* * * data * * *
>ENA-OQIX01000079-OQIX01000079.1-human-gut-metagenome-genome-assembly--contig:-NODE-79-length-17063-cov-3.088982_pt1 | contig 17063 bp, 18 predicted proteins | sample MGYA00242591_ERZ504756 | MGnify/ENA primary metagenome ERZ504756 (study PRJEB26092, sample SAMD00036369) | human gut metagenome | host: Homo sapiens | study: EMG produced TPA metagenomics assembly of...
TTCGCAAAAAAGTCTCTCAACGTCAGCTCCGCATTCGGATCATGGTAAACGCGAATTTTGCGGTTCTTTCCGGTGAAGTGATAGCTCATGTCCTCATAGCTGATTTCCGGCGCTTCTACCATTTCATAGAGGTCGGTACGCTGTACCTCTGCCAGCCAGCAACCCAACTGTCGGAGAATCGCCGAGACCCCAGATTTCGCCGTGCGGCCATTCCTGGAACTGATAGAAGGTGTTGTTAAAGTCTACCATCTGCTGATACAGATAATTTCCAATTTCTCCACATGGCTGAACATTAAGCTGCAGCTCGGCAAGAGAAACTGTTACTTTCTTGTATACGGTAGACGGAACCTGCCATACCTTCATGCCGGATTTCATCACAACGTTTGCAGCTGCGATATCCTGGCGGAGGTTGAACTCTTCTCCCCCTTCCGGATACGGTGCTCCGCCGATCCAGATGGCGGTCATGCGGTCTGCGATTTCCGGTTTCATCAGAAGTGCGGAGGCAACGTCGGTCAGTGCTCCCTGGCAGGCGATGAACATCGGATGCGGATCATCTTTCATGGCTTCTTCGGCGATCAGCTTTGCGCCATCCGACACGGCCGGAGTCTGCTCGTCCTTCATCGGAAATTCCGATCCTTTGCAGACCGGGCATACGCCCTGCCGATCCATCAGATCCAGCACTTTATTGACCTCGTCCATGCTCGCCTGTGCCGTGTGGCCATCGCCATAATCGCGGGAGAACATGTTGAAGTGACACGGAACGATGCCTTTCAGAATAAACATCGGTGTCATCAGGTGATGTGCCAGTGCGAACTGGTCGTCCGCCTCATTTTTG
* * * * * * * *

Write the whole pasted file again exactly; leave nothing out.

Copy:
>ENA-OQIX01000079-OQIX01000079.1-human-gut-metagenome-genome-assembly--contig:-NODE-79-length-17063-cov-3.088982_pt1 | contig 17063 bp, 18 predicted proteins | sample MGYA00242591_ERZ504756 | MGnify/ENA primary metagenome ERZ504756 (study PRJEB26092, sample SAMD00036369) | human gut metagenome | host: Homo sapiens | study: EMG produced TPA metagenomics assembly of...
TTCGCAAAAAAGTCTCTCAACGTCAGCTCCGCATTCGGATCATGGTAAACGCGAATTTTGCGGTTCTTTCCGGTGAAGTGATAGCTCATGTCCTCATAGCTGATTTCCGGCGCTTCTACCATTTCATAGAGGTCGGTACGCTGTACCTCTGCCAGCCAGCAACCCAACTGTCGGAGAATCGCCGAGACCCCAGATTTCGCCGTGCGGCCATTCCTGGAACTGATAGAAGGTGTTGTTAAAGTCTACCATCTGCTGATACAGATAATTTCCAATTTCTCCACATGGCTGAACATTAAGCTGCAGCTCGGCAAGAGAAACTGTTACTTTCTTGTATACGGTAGACGGAACCTGCCATACCTTCATGCCGGATTTCATCACAACGTTTGCAGCTGCGATATCCTGGCGGAGGTTGAACTCTTCTCCCCCTTCCGGATACGGTGCTCCGCCGATCCAGATGGCGGTCATGCGGTCTGCGATTTCCGGTTTCATCAGAAGTGCGGAGGCAACGTCGGTCAGTGCTCCCTGGCAGGCGATGAACATCGGATGCGGATCATCTTTCATGGCTTCTTCGGCGATCAGCTTTGCGCCATCCGACACGGCCGGAGTCTGCTCGTCCTTCATCGGAAATTCCGATCCTTTGCAGACCGGGCATACGCCCTGCCGATCCATCAGATCCAGCACTTTATTGACCTCGTCCATGCTCGCCTGTGCCGTGTGGCCATCGCCATAATCGCGGGAGAACATGTTGAAGTGACACGGAACGATGCCTTTCAGAATAAACATCGGTGTCATCAGGTGATGTGCCAGTGCGAACTGGTCGTCCGCCTCATTTTTG